September 13, 1996

Dean Chapman named chair of AMA’s Council on Medical Education

Dean Chapman named chair of AMA's Council on Medical Education

Dr. John E. Chapman, Dean of the School of Medicine, has been elected to chair the Council on Medical Education (CME), the medical education arm of the board of trustees and House of Delegates of the American Medical Association.

The AMA is the largest association of physicians in the world, attracting a membership of about half the physicians in the United States.

The board of trustees is the governing board of the AMA and does its work through several councils including the CME, the Council of Ethical and Judicial Affairs, the Constitution and Bylaws Council, the Council on Medical Service and the Council on Scientific Affairs.

The CME is the oldest of the councils and has the responsibility for the policy, development, coordination and direction of the AMA's undergraduate and graduate medical focus.

Chapman has already served an unprecedented three terms on the CME. His stint as chair will last one year.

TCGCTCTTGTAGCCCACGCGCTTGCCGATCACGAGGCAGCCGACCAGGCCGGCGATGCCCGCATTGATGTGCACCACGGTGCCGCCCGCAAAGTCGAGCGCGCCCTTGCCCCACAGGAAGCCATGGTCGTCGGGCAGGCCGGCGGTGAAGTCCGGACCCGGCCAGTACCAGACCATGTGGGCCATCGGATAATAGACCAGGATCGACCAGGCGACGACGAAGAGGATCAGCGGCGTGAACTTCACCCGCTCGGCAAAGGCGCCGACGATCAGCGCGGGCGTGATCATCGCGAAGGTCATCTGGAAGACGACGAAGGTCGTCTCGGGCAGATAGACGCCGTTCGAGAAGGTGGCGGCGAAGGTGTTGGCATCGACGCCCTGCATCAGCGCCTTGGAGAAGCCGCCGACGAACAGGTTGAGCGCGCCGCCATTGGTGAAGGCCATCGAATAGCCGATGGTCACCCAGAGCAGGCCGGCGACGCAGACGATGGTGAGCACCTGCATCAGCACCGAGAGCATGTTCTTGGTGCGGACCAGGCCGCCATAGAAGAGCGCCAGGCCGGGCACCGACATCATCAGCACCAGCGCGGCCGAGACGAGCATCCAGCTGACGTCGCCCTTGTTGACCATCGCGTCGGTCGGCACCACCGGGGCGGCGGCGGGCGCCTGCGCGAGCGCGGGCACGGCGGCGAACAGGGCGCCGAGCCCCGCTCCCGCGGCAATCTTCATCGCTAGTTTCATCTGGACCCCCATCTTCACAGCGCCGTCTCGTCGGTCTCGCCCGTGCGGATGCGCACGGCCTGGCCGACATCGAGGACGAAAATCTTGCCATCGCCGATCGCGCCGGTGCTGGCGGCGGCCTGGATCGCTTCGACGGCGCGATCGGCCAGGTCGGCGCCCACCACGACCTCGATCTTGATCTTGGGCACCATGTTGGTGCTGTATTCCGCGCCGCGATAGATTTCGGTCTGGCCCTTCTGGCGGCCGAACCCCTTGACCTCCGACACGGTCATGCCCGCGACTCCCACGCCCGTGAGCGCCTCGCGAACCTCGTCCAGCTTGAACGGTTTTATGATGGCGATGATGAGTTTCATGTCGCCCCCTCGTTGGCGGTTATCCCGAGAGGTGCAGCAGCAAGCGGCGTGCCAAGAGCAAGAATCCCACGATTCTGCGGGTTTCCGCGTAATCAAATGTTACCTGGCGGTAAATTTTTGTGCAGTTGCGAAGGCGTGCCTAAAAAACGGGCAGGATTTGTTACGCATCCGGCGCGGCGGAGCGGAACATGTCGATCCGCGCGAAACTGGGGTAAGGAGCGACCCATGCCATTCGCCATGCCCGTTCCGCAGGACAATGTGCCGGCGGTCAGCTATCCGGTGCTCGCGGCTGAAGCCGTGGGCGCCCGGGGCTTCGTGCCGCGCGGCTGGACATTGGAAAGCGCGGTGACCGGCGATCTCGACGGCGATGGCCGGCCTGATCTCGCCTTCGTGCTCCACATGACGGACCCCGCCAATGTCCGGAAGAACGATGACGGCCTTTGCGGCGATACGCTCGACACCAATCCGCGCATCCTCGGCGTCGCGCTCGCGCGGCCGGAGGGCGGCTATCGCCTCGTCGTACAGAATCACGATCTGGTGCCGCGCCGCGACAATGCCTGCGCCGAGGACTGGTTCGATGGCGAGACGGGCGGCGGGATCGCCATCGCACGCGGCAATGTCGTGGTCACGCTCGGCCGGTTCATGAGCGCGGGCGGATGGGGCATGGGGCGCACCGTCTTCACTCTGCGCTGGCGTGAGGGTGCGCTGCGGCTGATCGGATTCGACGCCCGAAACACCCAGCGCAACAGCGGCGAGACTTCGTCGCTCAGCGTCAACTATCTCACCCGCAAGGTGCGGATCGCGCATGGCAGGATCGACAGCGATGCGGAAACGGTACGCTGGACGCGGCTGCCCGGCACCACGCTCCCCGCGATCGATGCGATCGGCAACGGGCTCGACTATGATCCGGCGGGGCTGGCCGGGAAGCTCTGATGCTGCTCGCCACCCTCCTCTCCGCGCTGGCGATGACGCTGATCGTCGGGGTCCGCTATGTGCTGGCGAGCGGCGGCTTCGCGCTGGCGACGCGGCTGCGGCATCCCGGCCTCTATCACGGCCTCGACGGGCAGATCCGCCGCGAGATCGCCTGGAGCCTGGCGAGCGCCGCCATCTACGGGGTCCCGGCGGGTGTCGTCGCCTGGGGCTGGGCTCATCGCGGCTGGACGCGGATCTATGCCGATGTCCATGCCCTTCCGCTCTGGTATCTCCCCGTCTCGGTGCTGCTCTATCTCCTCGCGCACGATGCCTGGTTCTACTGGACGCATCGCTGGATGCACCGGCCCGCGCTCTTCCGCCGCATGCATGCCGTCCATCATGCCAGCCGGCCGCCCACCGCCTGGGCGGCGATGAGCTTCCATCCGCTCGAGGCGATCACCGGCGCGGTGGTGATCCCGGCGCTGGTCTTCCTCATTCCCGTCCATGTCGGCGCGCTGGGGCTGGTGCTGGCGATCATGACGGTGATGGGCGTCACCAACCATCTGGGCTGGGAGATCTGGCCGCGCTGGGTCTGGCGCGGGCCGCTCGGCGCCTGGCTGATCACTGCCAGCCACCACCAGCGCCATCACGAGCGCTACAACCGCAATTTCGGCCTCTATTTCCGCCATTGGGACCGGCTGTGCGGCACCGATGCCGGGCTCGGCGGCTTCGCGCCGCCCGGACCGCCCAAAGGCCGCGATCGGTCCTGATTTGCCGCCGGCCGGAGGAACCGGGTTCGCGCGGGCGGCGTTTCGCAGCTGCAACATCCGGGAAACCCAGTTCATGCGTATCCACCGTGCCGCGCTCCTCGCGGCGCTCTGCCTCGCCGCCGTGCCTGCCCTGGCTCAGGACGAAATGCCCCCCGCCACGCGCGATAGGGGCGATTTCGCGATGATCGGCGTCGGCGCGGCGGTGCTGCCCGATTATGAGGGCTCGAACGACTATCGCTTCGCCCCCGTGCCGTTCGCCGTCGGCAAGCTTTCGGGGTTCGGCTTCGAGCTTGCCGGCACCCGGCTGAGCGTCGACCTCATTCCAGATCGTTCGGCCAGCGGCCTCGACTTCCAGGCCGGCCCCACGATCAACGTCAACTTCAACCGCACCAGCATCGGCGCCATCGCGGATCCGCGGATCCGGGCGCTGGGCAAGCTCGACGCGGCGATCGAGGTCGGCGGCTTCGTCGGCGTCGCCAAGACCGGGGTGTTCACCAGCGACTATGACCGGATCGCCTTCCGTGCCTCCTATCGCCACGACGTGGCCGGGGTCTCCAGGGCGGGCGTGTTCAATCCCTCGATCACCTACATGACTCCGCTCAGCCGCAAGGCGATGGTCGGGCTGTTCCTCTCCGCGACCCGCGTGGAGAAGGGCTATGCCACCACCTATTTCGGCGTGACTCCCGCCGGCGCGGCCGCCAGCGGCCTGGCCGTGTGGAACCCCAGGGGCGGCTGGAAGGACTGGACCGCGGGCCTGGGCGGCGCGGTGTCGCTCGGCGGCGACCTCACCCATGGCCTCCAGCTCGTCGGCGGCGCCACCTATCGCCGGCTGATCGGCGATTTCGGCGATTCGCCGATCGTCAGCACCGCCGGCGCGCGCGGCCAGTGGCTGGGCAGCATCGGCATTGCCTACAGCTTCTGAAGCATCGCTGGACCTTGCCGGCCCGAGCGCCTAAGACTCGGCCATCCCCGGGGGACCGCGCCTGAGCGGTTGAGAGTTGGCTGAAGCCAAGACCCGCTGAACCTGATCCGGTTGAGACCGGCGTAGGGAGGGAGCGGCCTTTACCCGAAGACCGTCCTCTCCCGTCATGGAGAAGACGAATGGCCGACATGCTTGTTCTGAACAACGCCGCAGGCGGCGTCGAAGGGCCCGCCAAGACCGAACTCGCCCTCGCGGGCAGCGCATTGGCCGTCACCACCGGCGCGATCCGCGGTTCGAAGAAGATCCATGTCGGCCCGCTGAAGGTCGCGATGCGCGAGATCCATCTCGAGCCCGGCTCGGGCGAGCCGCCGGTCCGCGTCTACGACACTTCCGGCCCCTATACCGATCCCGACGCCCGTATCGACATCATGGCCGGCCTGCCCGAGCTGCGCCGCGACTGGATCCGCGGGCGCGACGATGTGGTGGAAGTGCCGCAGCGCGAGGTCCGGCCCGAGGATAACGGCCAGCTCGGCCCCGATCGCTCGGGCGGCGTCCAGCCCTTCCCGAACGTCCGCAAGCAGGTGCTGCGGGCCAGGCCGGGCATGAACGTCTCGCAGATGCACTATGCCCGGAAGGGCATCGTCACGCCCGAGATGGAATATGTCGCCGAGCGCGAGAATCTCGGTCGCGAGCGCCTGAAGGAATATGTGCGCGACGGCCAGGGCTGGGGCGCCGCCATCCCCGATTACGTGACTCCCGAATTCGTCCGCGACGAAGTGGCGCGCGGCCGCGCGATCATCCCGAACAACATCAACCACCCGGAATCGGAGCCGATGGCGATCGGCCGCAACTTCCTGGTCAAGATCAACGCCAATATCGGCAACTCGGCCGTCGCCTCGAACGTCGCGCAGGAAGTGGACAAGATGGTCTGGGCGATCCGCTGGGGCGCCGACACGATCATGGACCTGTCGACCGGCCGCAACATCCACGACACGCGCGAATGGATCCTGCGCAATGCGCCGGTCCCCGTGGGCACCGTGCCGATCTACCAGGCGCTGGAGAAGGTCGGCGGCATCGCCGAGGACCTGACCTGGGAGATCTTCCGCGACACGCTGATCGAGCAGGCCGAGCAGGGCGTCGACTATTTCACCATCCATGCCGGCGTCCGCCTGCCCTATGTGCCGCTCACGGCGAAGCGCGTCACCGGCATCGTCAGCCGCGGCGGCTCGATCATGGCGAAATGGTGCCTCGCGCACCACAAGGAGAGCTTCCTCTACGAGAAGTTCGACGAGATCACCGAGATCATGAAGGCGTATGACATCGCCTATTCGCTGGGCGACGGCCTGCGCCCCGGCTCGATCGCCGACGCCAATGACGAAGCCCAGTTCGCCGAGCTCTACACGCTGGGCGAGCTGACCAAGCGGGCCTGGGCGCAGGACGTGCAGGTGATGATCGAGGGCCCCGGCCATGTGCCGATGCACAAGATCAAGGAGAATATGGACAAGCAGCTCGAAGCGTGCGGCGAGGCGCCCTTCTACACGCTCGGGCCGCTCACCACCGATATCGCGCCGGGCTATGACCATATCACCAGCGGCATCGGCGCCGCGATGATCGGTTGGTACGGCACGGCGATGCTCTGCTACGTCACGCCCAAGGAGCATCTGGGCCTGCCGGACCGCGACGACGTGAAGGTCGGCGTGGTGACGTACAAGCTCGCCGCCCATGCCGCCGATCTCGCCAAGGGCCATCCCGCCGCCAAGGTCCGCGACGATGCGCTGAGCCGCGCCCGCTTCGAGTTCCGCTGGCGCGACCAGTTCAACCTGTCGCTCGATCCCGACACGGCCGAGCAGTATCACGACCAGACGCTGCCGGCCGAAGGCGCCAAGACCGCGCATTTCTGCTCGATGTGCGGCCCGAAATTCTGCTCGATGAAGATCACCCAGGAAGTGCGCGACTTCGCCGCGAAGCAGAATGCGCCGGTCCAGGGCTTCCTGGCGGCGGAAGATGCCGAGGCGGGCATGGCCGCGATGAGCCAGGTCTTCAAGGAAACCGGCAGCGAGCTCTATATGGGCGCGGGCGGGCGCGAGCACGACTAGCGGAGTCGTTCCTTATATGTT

He said it is challenging being elected chair of the CME at a time when medical students face an uncertain future in a volatile health care environment.

"Between recommending what to do in medical education, generally, and also specifically, the council is involved in the full spectrum of education," Chapman said. "The council is integral to every facet of medical education, from the time somebody applies to medical school until they retire."

The CME has several areas of responsibility within the AMA, Chapman said. The council advises the board in matters of quality and experience of physician trainees and recommends the appointment of members of various committees.

The CME recommends the appointment of half of the Liaison Committee on Medical Education (LCME), the accreditation body of all medical schools in the United States.

And the CME also recommends appointments to the Accreditation Council on Graduate Medical Education (ACGME), the residency counterpart of the LCME, and half of the appointments of the Residency Review Committees (RRC), which review specific residencies; and the Liaison Committee on Specialty Boards (LCSB), the organization that approves the establishment of all specialty boards.

"We're in a period of very rapid change in relationship not only to what is taught, but how it's taught and learning expectations," Chapman said.

"Medical students today must learn about HMOs and PPOs the same way that medical students of the past had to know how to write prescriptions. It's an exciting time, a pivotal time, a time of change. Anytime there's change like this, there's an enormous opportunity to contribute."